Next, I would demonstrate the gorgeous diversity of the sporophytes. The stalks are often iridescent, and many of them exhibit a gradient of hues. For example, some range from gold to deep, metallic purple.The spores are also often brightly colored, sometimes in surprising ways. I have dissected sporophytes that revealed bright orange, white, or dayglow green spores. And the stalks are always fine and flexible, which means that they “boing” in a tactilely-satisfying way.

Finally, I would show the participants, adult or child, how fun sporophytes are by running my hand through the tuft. If I judged the clump well, and was lucky, a cloud of spores would gently whiff from the cluster of stalks. Everyone would take turns helping the spores fly free. Invariably, some excited participants would spend the rest of the program looking for other clusters of ripe moss sporophytes.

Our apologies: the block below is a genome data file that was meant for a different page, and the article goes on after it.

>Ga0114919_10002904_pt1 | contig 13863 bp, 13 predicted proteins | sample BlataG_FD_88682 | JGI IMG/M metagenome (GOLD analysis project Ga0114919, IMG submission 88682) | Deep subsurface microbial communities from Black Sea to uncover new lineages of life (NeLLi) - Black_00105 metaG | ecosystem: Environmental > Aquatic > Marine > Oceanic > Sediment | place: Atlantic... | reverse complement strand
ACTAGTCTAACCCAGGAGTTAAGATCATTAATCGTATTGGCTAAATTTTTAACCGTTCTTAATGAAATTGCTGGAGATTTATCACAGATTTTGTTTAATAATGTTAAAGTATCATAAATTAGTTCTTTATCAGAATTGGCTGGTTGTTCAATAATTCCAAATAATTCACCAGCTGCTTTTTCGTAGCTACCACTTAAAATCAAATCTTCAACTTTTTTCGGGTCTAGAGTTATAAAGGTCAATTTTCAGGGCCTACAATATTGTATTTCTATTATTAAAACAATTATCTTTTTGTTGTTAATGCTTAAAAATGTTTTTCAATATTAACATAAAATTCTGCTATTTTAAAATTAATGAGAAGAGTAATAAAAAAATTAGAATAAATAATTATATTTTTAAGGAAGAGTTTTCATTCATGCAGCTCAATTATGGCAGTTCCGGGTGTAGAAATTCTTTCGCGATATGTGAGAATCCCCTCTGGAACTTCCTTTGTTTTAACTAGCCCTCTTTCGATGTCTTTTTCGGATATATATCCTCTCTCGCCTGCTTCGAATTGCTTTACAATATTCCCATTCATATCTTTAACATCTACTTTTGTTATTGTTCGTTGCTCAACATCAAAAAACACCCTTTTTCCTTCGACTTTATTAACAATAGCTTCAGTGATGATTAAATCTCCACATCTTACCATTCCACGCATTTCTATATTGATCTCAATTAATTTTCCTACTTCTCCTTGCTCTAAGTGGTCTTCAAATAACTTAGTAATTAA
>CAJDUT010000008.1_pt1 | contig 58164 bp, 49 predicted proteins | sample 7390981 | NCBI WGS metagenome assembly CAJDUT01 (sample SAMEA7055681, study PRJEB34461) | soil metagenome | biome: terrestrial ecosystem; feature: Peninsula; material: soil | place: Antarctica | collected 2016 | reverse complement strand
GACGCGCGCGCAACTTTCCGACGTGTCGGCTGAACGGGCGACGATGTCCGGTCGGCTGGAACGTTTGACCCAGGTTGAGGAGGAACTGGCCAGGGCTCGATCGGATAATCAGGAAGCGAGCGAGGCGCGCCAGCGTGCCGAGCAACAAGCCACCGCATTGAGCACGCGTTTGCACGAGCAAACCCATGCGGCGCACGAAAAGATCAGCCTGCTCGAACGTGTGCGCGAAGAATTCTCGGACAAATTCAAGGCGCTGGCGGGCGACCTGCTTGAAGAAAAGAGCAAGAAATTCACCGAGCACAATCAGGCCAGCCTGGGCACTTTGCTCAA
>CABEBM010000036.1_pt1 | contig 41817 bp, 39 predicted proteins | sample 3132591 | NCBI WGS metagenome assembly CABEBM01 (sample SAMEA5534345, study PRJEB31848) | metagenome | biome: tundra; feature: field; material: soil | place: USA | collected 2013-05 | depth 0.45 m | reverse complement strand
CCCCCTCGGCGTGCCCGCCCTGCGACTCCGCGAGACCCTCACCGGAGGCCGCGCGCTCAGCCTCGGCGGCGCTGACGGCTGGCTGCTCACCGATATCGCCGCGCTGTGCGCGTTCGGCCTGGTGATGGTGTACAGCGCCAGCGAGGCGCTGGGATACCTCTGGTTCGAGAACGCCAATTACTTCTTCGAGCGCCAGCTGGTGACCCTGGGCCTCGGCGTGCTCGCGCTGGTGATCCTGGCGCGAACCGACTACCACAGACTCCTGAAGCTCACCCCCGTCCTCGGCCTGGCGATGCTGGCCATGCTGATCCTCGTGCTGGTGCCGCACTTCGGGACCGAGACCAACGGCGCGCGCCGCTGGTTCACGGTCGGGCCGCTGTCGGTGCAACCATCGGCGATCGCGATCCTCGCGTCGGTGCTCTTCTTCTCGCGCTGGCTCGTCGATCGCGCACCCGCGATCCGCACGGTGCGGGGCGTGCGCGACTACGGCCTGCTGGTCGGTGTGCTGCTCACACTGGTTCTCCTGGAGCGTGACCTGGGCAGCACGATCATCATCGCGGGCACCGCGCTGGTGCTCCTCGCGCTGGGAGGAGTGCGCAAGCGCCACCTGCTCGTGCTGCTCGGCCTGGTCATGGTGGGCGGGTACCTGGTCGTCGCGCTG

A close-up of a sporophyte capsule. By Bernard DuPont from France. Image licensed under creative commons by Wikipedia.

A close-up of a sporophyte capsule. By Bernard DuPont from France. Image licensed under creative commons by Wikipedia.

Moss sporophytes illustrate some of the most important reasons that humans need the natural world. They invoke wonder, are beautiful and fun, boggle minds with their diversity and scale, and inspire curiosity. For those who have never really noticed them, they encourage humility by reminding us how little we see and understand each day, even when it’s right in front of us. Moss sporophytes provide an opportunity for people to interact with nature in a hands-on way, and in doing so, people help the little plants send their spores into the wind. The experience is tactile, guilt-free, and doesn’t require any special equipment.

As the spring rains feed the forests, fields, and yards around you, keep an eye on your local moss patches. The mossy marvel of a ripe sporophyte might be waiting at your feet.

The moss life cycle. The green moss is the gametophyte, which gives rise to sperm and eggs, which combine to grow a sporophyte from the tip of the gametophyte. The spores germinate to grow more gametophytes (the green moss). By Htpaul. Image licensed under creative commons by Wikipedia.